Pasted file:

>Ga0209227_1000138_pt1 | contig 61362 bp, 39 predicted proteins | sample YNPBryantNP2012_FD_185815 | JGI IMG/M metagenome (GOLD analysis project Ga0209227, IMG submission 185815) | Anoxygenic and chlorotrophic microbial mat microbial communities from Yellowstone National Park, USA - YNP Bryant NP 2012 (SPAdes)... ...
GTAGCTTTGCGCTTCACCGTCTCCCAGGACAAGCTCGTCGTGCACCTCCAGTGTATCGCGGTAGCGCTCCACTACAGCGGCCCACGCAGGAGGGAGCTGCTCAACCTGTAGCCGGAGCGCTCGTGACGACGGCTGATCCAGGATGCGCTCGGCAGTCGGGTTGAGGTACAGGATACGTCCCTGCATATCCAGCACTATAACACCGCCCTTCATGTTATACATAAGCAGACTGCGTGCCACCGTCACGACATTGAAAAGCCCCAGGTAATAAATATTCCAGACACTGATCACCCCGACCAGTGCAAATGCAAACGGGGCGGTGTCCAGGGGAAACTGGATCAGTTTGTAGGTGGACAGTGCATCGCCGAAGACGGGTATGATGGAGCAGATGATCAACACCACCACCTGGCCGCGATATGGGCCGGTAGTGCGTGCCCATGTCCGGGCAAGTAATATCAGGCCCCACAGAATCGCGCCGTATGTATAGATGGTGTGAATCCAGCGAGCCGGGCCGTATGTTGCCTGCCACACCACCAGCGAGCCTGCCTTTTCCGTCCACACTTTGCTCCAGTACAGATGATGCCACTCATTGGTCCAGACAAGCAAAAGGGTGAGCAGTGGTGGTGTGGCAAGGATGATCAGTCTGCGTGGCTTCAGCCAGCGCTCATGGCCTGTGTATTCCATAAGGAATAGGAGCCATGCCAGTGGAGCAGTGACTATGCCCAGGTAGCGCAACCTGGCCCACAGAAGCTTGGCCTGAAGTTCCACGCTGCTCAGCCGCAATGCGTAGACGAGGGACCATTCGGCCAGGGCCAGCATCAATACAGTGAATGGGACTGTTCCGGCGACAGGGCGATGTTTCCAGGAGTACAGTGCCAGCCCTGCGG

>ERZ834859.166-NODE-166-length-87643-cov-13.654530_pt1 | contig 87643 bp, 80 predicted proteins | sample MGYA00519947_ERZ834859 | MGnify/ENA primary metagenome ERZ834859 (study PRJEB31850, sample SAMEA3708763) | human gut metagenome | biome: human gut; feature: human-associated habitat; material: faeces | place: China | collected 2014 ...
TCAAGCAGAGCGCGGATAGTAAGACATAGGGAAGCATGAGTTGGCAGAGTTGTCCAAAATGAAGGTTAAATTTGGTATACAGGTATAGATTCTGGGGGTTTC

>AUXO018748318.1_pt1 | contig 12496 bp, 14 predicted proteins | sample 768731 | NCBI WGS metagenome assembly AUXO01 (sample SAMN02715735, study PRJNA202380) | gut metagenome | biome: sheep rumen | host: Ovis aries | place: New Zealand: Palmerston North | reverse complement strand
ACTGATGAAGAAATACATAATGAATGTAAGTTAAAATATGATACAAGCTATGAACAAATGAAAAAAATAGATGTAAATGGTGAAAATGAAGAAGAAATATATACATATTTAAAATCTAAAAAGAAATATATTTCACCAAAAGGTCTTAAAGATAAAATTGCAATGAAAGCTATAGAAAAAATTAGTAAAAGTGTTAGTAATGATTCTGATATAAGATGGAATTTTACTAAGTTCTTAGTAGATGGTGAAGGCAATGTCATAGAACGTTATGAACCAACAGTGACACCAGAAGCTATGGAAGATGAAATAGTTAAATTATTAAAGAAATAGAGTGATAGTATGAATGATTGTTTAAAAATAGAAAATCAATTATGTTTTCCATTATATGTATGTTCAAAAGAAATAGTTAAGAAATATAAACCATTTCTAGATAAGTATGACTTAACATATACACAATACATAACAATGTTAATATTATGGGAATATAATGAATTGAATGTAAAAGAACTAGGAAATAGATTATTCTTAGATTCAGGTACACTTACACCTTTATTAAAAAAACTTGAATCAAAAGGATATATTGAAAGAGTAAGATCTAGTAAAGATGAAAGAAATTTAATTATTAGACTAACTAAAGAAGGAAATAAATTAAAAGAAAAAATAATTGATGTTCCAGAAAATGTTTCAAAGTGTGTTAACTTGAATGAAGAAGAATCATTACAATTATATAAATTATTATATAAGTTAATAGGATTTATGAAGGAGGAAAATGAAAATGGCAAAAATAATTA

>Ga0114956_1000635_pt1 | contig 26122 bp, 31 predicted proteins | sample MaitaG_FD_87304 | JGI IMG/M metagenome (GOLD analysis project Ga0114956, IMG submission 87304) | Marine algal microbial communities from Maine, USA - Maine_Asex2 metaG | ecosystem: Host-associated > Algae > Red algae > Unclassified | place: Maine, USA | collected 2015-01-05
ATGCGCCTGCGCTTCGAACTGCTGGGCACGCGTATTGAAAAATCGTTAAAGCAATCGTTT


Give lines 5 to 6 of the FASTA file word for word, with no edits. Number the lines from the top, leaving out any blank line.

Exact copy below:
>AUXO018748318.1_pt1 | contig 12496 bp, 14 predicted proteins | sample 768731 | NCBI WGS metagenome assembly AUXO01 (sample SAMN02715735, study PRJNA202380) | gut metagenome | biome: sheep rumen | host: Ovis aries | place: New Zealand: Palmerston North | reverse complement strand
ACTGATGAAGAAATACATAATGAATGTAAGTTAAAATATGATACAAGCTATGAACAAATGAAAAAAATAGATGTAAATGGTGAAAATGAAGAAGAAATATATACATATTTAAAATCTAAAAAGAAATATATTTCACCAAAAGGTCTTAAAGATAAAATTGCAATGAAAGCTATAGAAAAAATTAGTAAAAGTGTTAGTAATGATTCTGATATAAGATGGAATTTTACTAAGTTCTTAGTAGATGGTGAAGGCAATGTCATAGAACGTTATGAACCAACAGTGACACCAGAAGCTATGGAAGATGAAATAGTTAAATTATTAAAGAAATAGAGTGATAGTATGAATGATTGTTTAAAAATAGAAAATCAATTATGTTTTCCATTATATGTATGTTCAAAAGAAATAGTTAAGAAATATAAACCATTTCTAGATAAGTATGACTTAACATATACACAATACATAACAATGTTAATATTATGGGAATATAATGAATTGAATGTAAAAGAACTAGGAAATAGATTATTCTTAGATTCAGGTACACTTACACCTTTATTAAAAAAACTTGAATCAAAAGGATATATTGAAAGAGTAAGATCTAGTAAAGATGAAAGAAATTTAATTATTAGACTAACTAAAGAAGGAAATAAATTAAAAGAAAAAATAATTGATGTTCCAGAAAATGTTTCAAAGTGTGTTAACTTGAATGAAGAAGAATCATTACAATTATATAAATTATTATATAAGTTAATAGGATTTATGAAGGAGGAAAATGAAAATGGCAAAAATAATTA